Colchester traders ‘forced out’ in office conversion bid
More than a dozen businesses claim they were "forced out" as part of a deal to turn their premises into flats.
Caridon Property bought office block Dugard House in Colchester and planned to replace about 40 firms based there with about 90 small flats.
The firm's bid under controversial development rules was rejected and the building was sold to Highcrest Properties.
Highcrest said most businesses decided to leave before the purchase.
Caridon notified Colchester Borough Council of its intention to convert the building into residential units in March 2017 under rules known as Permitted Development, which allow developers to change the use of buildings without planning permission with councils having only limited grounds to oppose.
Some of the flats proposed were as small as 16 sq m (172 sq ft).
The council rejected the scheme citing concerns about noise and lack of car parking.
Caridon then sold the building to Highcrest for what the BBC understands was a £200,000 profit minus costs.
Highcrest has had revised plans for 34 flats approved.
- Under a change to Permitted Development rights in 2013, an office block or shop can be turned into housing without the need for a planning application
- Unless there are demonstrable concerns about issues such as flooding or contamination, local councils have no control over such developments
- The Local Government Association said in January 2019 that half of all new homes being created in Harlow were from office block conversions
The BBC spoke to more than a dozen businesses previously based there that said they had to move.
Steve Williams, who runs Anglia Inspection Services, now works from a shed in his back garden.
"We were up to six staff within Dugard House but I've now brought the company down and there's just a couple of us," he said.
"We left because we were virtually forced out. A company took over the building to renovate it for homes.
"We were told, therefore, we had to find alternative premises."
The move had cost the business money, Mr Williams said, and meant work building the company's reputation had been undone.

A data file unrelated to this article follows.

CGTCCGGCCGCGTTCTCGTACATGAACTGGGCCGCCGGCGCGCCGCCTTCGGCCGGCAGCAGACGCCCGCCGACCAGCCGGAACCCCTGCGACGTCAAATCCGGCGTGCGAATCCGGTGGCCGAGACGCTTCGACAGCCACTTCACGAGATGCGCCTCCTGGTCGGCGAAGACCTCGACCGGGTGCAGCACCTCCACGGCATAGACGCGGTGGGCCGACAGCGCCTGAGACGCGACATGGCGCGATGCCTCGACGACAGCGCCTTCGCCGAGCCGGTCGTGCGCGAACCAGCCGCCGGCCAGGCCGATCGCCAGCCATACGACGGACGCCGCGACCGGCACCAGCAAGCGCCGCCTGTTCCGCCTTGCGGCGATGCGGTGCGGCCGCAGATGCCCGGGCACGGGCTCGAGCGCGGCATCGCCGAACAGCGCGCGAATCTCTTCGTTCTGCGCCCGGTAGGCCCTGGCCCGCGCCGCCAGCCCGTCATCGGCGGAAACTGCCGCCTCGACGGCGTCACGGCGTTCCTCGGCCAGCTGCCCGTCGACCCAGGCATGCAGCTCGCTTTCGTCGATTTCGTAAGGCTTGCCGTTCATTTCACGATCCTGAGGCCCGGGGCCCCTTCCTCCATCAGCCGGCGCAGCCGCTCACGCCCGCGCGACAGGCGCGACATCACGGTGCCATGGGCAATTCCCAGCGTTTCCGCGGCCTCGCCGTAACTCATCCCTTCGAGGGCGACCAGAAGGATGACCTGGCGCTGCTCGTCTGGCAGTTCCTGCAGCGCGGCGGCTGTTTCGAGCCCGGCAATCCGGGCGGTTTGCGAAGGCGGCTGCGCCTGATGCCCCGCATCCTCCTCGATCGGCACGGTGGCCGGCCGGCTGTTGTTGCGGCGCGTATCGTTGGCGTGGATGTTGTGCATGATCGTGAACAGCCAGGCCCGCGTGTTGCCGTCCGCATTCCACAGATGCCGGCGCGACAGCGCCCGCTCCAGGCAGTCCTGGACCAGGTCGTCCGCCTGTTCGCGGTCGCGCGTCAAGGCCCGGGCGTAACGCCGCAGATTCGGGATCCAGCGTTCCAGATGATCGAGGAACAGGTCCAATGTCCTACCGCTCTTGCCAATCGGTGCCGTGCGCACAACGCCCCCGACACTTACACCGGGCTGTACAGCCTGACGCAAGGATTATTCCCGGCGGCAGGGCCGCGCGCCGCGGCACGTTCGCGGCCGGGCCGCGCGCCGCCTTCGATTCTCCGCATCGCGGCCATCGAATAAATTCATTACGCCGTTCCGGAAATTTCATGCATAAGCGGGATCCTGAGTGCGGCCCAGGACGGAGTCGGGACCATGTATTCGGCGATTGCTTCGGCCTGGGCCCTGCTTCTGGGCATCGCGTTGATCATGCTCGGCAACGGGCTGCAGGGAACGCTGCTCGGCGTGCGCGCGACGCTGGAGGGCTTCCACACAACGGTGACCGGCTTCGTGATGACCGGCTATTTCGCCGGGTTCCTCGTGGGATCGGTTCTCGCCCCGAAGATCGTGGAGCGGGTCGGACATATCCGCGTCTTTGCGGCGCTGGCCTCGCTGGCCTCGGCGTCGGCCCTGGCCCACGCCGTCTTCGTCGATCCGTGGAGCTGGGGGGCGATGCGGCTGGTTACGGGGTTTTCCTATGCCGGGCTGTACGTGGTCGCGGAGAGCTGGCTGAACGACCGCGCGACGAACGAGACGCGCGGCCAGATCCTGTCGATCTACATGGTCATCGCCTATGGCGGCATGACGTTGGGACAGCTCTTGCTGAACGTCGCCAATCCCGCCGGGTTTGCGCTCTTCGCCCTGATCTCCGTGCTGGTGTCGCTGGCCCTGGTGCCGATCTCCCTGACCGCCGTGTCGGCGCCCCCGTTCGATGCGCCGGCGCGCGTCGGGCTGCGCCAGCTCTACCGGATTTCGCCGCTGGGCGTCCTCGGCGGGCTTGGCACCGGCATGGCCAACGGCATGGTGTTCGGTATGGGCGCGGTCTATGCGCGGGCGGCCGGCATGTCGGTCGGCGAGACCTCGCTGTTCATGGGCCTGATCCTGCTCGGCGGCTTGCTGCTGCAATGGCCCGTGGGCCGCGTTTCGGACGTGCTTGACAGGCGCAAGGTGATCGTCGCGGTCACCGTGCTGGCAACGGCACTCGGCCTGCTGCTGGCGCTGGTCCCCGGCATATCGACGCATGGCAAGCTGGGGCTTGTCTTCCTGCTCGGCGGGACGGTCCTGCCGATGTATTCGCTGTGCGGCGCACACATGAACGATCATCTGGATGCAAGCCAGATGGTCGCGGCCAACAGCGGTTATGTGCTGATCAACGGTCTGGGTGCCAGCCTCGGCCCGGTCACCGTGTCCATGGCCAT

Ian Jewers, from Network Media Services, said it had become clear the new owners of the building were unlikely to run a business centre, as his firm had initially been told.
"Once we saw planning permission applied for, we took the steps of relocating very quickly as we knew there was very little alternative office space in the area," he said.
Mike Lilley, the borough council's communities portfolio holder, said Dugard House had been an ideal location for "start-up businesses".
"We want people to live in homes, and not just a box. This is an industrial area and it should be for offices and for people to work in," he said.
In a statement, Caridon said: "Caridon was historically interested in Dugard House, but we confirm again that Caridon does not own the property either directly or through any subsidiary.
"We had no authority or ability to force any businesses out of the property."
Highcrest Properties said it acquired Dugard House "as an office investment with development asset".
It said the 1970s property was "old, tired and in desperate need of an immediate upgrade" and improvements could not take place with tenants in situ.
A spokesman said most of the tenants had planned to leave before or shortly after it acquired the building, and left of their own volition within months of the deal.
He said: "The remaining tenants were sent notices to leave and the company decided to proceed with vacating the building in November/December 2018, as it was just not a viable financial proposition to keep the building running."
He added many tenants had been in rent arrears and in some cases had not cleared their outstanding balance.